Parental Anxiety – (Trying to) Worry less, live more

Bryn, Project Manager on October 17, 2016

I am generally a positive person. For most of my life when I’d experience setbacks or encounter challenges I’d say to myself, what’s the opportunity here?  And I can say that in my professional life I still take this approach daily.  As a parent however, that is a different story.  It is a constant work-in-progress to practice this, to live this.

Recently, in a moment of self-reflection I asked myself “at what point in my personal life did I start to notice worrisome thoughts creeping in and becoming the norm…the go-to lens framing my responses, conversations, my thoughts?”  And the answer for me is, when my life transitioned to include having children.  That may sound incredibly negative, but there is more to the story.  In my mind once I had children, I now had way more to worry about.  These two wonderful, healthy, loving, incredible little beings had come into my world and I (along with my spouse) now would be the ones leading them through this amazing, but sometimes scary world.   I can’t even tell you the range of worrisome/anxious thoughts that ran through my mind daily during the first few months of each of their lives. For example,

  • What if someone breaks in to our house and I can’t protect my children and someone harms them?
  • Why was my spouse late getting home from the doctor’s office with the kids and not answering his cell or text messages? Were they in a serious car accident?
  • Why was my second child talking much later than my first, was he delayed on his developmental milestones? Was I missing something?
  • When my child heads to kindergarten will I have prepared him enough to deal with bullies so that he is not harmed/traumatized?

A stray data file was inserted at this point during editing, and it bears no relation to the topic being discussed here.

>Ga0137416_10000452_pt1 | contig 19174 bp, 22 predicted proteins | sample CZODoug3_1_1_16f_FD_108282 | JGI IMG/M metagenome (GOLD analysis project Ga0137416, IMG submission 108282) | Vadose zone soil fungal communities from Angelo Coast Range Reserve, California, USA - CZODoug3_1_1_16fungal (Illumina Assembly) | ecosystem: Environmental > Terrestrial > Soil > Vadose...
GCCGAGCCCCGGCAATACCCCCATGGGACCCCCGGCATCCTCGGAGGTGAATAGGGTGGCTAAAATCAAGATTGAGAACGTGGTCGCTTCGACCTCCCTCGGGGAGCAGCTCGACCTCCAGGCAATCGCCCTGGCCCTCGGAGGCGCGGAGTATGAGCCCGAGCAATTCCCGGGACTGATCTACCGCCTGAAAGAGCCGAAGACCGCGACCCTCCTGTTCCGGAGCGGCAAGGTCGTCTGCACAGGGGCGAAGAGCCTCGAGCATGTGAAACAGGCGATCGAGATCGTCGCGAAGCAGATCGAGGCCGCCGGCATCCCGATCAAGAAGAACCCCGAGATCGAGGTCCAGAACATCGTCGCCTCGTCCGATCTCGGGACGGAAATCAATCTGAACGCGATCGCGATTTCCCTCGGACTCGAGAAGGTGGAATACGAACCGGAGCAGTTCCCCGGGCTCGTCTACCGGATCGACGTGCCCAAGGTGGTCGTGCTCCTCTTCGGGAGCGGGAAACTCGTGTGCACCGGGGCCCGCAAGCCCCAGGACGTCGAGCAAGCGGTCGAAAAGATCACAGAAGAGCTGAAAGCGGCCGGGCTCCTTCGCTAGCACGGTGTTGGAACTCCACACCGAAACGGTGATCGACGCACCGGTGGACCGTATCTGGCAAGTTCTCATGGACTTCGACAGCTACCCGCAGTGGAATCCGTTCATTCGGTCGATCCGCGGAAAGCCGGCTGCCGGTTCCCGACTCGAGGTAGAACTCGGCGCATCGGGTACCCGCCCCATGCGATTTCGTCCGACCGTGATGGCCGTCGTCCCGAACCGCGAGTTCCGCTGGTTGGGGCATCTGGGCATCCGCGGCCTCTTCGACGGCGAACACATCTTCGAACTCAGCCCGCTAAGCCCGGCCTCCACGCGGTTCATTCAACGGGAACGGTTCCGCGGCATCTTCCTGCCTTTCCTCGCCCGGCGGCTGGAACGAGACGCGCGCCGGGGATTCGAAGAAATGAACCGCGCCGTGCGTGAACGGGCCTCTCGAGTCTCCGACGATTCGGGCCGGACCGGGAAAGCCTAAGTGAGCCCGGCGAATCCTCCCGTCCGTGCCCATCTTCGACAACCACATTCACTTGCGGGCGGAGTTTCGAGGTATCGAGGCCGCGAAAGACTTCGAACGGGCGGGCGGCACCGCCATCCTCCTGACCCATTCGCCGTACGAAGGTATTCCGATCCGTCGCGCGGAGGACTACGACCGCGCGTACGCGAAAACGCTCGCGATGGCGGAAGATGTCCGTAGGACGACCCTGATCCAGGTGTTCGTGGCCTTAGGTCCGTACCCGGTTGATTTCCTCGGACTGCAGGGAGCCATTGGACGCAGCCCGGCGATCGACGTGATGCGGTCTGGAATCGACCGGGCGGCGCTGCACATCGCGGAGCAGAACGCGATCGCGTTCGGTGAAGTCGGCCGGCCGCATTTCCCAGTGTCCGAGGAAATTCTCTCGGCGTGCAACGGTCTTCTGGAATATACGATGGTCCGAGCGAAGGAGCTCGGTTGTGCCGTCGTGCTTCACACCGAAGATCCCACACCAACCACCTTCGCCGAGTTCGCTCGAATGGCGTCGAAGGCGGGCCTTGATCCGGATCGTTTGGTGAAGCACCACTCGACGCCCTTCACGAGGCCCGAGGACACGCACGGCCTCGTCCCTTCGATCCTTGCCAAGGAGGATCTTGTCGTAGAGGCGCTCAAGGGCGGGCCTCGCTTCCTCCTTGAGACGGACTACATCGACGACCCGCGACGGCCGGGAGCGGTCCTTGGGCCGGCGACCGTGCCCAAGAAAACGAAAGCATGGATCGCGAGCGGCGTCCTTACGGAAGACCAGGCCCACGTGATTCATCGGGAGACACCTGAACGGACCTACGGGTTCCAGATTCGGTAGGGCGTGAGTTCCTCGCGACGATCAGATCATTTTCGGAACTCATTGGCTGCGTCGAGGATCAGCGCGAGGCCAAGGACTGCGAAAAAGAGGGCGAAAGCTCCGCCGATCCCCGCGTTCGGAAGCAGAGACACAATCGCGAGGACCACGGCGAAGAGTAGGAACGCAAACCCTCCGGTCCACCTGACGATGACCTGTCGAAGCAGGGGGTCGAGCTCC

What compounded these thoughts was my post-partum anxiety that I experienced during months 2-6 after my first child was born. Those were long months for me. I visited my doctor who connected me with a psychologist who specialized in this area. Weekly counselling sessions, combined with regular exercise (that had a cardio component) helped immensely.  My spouse, family and friends were amazing as supports to me as I talked through many of my feelings.

During one of my initial visits, my counsellor and I addressed the topic of worry and what was going on for me at that time.  We talked through my ‘new parent’ anxious thoughts and fears.  We identified a few strategies and resources that would be helpful in that moment such as identifying thinking traps and practicing flexible thinking

In my last few visits we acknowledged that life as a parent would continue to bring about challenges and potential stressors and having strategies in place to help navigate these would be helpful and necessary. Some strategies included:  

And remind yourself often, the things in your life that require the most effort can often bring the greatest joy!

 

photo by flickr user Paige Portraits see original image here

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BC Children's Hospital

This is an agency of Provincial Health Services Authority, providing provincial tertiary mental health services to the citizens of British Columbia. Programs include: Adult Tertiary Psychiatry, Geriatric Psychiatry, Forensic Psychiatric Services, Child & Adolescent Mental Health, Women’s Reproductive Mental Health, as well as the Provincial Specialized Eating Disorders Program for children and youth located at the BC Children’s Hospital.

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RBC Children’s Mental Health Project is RBC's cornerstone “health and wellness” pillar; RBC Children’s Mental Heath Project is a multi-year philanthropic commitment to support community-based and hospital programs that reduce stigma, provide early intervention and increase public awareness about children’s mental health issues.

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